MIAMI - The United States can send former Panamanian dictator Manuel Noriega to France for trial on money-laundering charges without violating his rights as a prisoner of war, a U.S. appeals court ruled on Wednesday.
After he finished his U.S. prison sentence in September 2007, U.S. courts ordered him extradited to France to face money-laundering charges there.
Noriega, who is in his 70s and has spent more than 19 years in U.S. prison, has remained in a Miami-area prison pending completion of his appeal. He was convicted in absentia in France of laundering millions in cocaine profits through French banks and using drug money to buy three luxury apartments. He would be granted a new trial if extradited.
Noriega was captured in Panama in January 1990 after U.S. troops invaded the country a month earlier and he was declared a prisoner of war during his subsequent drug trafficking trial in Miami.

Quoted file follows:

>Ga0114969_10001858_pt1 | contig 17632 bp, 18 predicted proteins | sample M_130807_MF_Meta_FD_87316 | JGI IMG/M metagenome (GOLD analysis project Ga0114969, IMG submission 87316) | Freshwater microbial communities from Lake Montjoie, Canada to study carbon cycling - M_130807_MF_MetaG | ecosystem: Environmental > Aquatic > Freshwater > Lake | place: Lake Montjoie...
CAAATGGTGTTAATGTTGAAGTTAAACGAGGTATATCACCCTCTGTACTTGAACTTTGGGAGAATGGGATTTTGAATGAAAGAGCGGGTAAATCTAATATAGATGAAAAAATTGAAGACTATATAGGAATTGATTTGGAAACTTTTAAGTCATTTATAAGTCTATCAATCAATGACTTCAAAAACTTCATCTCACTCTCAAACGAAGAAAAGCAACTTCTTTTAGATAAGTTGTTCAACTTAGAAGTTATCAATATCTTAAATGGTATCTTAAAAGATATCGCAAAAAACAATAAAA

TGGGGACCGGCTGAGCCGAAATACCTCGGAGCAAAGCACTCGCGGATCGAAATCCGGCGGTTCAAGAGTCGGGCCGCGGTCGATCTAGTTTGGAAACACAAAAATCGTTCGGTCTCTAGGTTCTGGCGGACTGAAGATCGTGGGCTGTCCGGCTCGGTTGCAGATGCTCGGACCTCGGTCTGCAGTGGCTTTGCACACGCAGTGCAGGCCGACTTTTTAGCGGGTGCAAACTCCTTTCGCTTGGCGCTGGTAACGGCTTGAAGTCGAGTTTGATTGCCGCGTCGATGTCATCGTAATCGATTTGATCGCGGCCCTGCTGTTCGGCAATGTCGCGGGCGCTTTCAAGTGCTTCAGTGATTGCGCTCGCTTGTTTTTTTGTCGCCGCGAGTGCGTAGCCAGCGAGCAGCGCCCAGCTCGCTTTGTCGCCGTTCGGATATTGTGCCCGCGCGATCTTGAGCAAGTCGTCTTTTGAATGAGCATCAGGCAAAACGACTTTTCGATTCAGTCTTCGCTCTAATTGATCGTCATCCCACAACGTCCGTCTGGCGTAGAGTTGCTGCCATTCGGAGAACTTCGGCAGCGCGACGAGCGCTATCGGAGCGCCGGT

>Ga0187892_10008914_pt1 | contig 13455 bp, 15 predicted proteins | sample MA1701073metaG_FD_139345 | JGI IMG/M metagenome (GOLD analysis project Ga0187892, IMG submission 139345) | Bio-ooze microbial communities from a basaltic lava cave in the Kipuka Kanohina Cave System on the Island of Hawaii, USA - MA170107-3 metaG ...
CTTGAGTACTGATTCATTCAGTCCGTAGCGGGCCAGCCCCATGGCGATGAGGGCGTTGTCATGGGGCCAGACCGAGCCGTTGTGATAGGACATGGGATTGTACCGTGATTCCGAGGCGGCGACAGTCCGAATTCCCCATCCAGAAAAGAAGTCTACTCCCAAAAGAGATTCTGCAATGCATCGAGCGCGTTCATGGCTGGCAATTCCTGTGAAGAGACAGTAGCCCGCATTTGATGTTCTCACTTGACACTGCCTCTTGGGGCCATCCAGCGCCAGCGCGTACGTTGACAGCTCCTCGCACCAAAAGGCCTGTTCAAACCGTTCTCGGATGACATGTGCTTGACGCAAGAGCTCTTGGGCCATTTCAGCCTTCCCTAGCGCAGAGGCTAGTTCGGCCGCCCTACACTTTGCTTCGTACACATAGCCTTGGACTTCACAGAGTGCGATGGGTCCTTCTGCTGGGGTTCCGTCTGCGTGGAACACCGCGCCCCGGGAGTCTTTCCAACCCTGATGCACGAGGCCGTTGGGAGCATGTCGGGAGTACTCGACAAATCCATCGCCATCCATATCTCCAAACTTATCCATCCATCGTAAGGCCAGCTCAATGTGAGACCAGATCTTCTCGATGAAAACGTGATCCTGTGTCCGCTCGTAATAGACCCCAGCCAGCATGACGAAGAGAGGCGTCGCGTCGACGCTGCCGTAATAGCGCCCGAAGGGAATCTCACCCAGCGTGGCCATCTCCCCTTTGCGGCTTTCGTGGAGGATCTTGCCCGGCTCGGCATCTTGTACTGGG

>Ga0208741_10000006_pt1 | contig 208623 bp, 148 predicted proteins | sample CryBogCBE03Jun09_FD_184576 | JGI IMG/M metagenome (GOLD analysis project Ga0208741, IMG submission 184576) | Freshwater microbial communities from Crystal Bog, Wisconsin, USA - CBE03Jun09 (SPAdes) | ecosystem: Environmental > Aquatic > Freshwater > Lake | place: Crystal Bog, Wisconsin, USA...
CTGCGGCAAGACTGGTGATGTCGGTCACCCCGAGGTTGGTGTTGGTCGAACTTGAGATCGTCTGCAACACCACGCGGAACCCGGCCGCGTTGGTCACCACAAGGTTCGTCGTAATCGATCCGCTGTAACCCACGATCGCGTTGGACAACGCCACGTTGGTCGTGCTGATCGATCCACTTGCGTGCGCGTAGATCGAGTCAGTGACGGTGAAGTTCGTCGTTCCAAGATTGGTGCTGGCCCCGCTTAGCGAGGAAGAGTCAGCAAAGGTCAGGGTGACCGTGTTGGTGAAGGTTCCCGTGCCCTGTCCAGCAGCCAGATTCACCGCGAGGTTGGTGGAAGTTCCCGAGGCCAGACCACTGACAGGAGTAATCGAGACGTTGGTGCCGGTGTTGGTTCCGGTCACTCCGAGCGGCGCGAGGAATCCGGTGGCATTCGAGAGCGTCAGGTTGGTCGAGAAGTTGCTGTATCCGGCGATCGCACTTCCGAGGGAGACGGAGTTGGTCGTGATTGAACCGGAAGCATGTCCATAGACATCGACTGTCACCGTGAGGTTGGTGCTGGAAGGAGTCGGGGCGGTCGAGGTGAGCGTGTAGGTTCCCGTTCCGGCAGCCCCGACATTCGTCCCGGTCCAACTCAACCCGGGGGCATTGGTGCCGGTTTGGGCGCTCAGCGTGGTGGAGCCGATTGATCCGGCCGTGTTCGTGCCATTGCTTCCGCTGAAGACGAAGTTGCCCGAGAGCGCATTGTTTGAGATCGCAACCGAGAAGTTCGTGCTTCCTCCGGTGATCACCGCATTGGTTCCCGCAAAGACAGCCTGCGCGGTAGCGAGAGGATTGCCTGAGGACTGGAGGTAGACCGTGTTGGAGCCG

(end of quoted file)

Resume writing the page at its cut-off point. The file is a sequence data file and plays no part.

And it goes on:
Noriega's attorneys had argued extradition to France would violate his rights under the Geneva Conventions, which govern the treatment of war captives. They argued he should be repatriated to Panama.
The 11th U.S. Circuit Court of Appeals in Atlanta rejected that argument. It agreed with the lower court that nothing in the Geneva treaties prohibits his extradition to France, which has given a guarantee that it will safeguard Noriega's rights as a prisoner of war.
Noriega's attorneys were still weighing whether to appeal to the U.S. Supreme Court.
"We're not surprised by the result and we still believe that we're correct and will continue to consider whatever options are left," said Jon May, one of the attorneys.
"The person who has the last word is the secretary of state ... we still have remedies available."
U.S. Secretary of State Hillary Clinton would have to sign off on Noriega's extradition.
Noriega, an army general and one-time CIA informant who once ruled Panama like his personal fiefdom, was convicted in Miami in 1992 on drug trafficking, racketeering and conspiracy charges.